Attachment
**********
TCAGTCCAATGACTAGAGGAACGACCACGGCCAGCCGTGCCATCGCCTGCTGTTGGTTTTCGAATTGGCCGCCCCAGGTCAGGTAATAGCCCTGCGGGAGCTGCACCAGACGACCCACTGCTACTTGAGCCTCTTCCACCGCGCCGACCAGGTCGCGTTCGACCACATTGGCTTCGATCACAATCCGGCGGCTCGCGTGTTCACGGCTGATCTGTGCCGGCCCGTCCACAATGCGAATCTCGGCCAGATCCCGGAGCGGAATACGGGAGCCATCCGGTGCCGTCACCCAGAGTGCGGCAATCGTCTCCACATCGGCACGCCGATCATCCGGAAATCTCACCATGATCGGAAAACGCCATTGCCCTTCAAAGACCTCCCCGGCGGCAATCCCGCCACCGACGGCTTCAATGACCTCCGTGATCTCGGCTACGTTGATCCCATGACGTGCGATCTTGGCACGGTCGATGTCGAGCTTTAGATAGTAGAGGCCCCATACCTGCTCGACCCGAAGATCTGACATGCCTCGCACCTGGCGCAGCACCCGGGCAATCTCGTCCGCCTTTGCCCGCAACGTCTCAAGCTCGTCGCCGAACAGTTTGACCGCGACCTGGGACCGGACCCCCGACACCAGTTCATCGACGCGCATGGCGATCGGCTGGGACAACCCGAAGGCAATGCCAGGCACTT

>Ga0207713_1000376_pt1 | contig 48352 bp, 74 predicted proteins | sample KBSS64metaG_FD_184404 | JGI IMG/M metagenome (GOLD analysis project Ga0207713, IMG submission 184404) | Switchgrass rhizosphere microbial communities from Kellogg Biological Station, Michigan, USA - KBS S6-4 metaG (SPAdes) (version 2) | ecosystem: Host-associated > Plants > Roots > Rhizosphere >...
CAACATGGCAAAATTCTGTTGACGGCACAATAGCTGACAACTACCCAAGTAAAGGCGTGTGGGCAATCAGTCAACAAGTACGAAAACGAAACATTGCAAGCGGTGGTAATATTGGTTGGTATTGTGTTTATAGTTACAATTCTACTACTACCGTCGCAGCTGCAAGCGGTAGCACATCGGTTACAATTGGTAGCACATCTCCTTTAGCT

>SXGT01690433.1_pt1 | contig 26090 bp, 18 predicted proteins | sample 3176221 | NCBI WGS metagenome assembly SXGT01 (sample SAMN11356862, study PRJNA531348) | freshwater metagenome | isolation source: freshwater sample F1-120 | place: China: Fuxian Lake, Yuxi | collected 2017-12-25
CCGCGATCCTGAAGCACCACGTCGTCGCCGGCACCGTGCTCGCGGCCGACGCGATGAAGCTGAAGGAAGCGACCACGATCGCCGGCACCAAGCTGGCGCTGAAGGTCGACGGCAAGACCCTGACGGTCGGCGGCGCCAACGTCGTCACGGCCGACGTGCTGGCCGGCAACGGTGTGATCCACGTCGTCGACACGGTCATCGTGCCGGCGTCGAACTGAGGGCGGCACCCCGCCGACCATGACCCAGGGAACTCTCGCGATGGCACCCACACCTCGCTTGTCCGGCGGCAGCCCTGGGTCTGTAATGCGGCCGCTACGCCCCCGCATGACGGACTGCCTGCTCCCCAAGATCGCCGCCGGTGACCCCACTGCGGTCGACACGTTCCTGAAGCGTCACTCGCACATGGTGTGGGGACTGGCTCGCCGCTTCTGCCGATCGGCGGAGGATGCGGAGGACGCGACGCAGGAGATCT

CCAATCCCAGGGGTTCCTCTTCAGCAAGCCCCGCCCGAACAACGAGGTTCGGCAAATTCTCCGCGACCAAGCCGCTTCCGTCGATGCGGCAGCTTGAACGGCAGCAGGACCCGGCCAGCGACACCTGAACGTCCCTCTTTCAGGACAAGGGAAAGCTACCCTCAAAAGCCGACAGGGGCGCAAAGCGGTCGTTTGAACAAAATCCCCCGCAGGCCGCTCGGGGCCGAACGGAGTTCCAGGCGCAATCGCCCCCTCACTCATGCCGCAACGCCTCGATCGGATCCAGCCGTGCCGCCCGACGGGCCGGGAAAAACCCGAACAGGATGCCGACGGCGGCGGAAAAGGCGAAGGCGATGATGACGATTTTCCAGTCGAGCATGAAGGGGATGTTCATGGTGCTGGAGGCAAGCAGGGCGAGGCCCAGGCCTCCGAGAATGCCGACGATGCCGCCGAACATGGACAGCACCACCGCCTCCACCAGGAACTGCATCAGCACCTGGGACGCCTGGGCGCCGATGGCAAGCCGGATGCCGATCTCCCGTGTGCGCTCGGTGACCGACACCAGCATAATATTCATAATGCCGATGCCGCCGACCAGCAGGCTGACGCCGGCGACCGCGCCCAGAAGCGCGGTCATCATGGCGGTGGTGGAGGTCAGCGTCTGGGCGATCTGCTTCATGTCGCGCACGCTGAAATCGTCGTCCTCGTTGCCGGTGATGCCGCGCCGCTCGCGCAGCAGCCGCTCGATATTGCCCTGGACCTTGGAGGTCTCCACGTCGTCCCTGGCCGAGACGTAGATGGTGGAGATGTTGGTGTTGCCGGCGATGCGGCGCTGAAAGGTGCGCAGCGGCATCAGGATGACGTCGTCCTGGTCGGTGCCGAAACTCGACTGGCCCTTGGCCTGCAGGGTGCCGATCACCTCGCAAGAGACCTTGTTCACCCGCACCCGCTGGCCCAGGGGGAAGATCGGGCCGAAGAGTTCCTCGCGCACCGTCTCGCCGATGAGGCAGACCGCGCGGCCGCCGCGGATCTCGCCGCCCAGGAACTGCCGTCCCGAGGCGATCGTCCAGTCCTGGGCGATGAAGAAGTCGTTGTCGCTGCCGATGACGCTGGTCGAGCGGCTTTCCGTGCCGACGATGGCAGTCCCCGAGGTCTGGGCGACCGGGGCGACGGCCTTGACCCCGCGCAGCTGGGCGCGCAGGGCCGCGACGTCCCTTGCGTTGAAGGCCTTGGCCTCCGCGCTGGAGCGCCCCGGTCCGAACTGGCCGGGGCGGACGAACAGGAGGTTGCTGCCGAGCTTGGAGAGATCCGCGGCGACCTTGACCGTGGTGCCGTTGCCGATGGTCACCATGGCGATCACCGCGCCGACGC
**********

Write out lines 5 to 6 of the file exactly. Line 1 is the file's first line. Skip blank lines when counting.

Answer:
CCGCGATCCTGAAGCACCACGTCGTCGCCGGCACCGTGCTCGCGGCCGACGCGATGAAGCTGAAGGAAGCGACCACGATCGCCGGCACCAAGCTGGCGCTGAAGGTCGACGGCAAGACCCTGACGGTCGGCGGCGCCAACGTCGTCACGGCCGACGTGCTGGCCGGCAACGGTGTGATCCACGTCGTCGACACGGTCATCGTGCCGGCGTCGAACTGAGGGCGGCACCCCGCCGACCATGACCCAGGGAACTCTCGCGATGGCACCCACACCTCGCTTGTCCGGCGGCAGCCCTGGGTCTGTAATGCGGCCGCTACGCCCCCGCATGACGGACTGCCTGCTCCCCAAGATCGCCGCCGGTGACCCCACTGCGGTCGACACGTTCCTGAAGCGTCACTCGCACATGGTGTGGGGACTGGCTCGCCGCTTCTGCCGATCGGCGGAGGATGCGGAGGACGCGACGCAGGAGATCT

CCAATCCCAGGGGTTCCTCTTCAGCAAGCCCCGCCCGAACAACGAGGTTCGGCAAATTCTCCGCGACCAAGCCGCTTCCGTCGATGCGGCAGCTTGAACGGCAGCAGGACCCGGCCAGCGACACCTGAACGTCCCTCTTTCAGGACAAGGGAAAGCTACCCTCAAAAGCCGACAGGGGCGCAAAGCGGTCGTTTGAACAAAATCCCCCGCAGGCCGCTCGGGGCCGAACGGAGTTCCAGGCGCAATCGCCCCCTCACTCATGCCGCAACGCCTCGATCGGATCCAGCCGTGCCGCCCGACGGGCCGGGAAAAACCCGAACAGGATGCCGACGGCGGCGGAAAAGGCGAAGGCGATGATGACGATTTTCCAGTCGAGCATGAAGGGGATGTTCATGGTGCTGGAGGCAAGCAGGGCGAGGCCCAGGCCTCCGAGAATGCCGACGATGCCGCCGAACATGGACAGCACCACCGCCTCCACCAGGAACTGCATCAGCACCTGGGACGCCTGGGCGCCGATGGCAAGCCGGATGCCGATCTCCCGTGTGCGCTCGGTGACCGACACCAGCATAATATTCATAATGCCGATGCCGCCGACCAGCAGGCTGACGCCGGCGACCGCGCCCAGAAGCGCGGTCATCATGGCGGTGGTGGAGGTCAGCGTCTGGGCGATCTGCTTCATGTCGCGCACGCTGAAATCGTCGTCCTCGTTGCCGGTGATGCCGCGCCGCTCGCGCAGCAGCCGCTCGATATTGCCCTGGACCTTGGAGGTCTCCACGTCGTCCCTGGCCGAGACGTAGATGGTGGAGATGTTGGTGTTGCCGGCGATGCGGCGCTGAAAGGTGCGCAGCGGCATCAGGATGACGTCGTCCTGGTCGGTGCCGAAACTCGACTGGCCCTTGGCCTGCAGGGTGCCGATCACCTCGCAAGAGACCTTGTTCACCCGCACCCGCTGGCCCAGGGGGAAGATCGGGCCGAAGAGTTCCTCGCGCACCGTCTCGCCGATGAGGCAGACCGCGCGGCCGCCGCGGATCTCGCCGCCCAGGAACTGCCGTCCCGAGGCGATCGTCCAGTCCTGGGCGATGAAGAAGTCGTTGTCGCTGCCGATGACGCTGGTCGAGCGGCTTTCCGTGCCGACGATGGCAGTCCCCGAGGTCTGGGCGACCGGGGCGACGGCCTTGACCCCGCGCAGCTGGGCGCGCAGGGCCGCGACGTCCCTTGCGTTGAAGGCCTTGGCCTCCGCGCTGGAGCGCCCCGGTCCGAACTGGCCGGGGCGGACGAACAGGAGGTTGCTGCCGAGCTTGGAGAGATCCGCGGCGACCTTGACCGTGGTGCCGTTGCCGATGGTCACCATGGCGATCACCGCGCCGACGC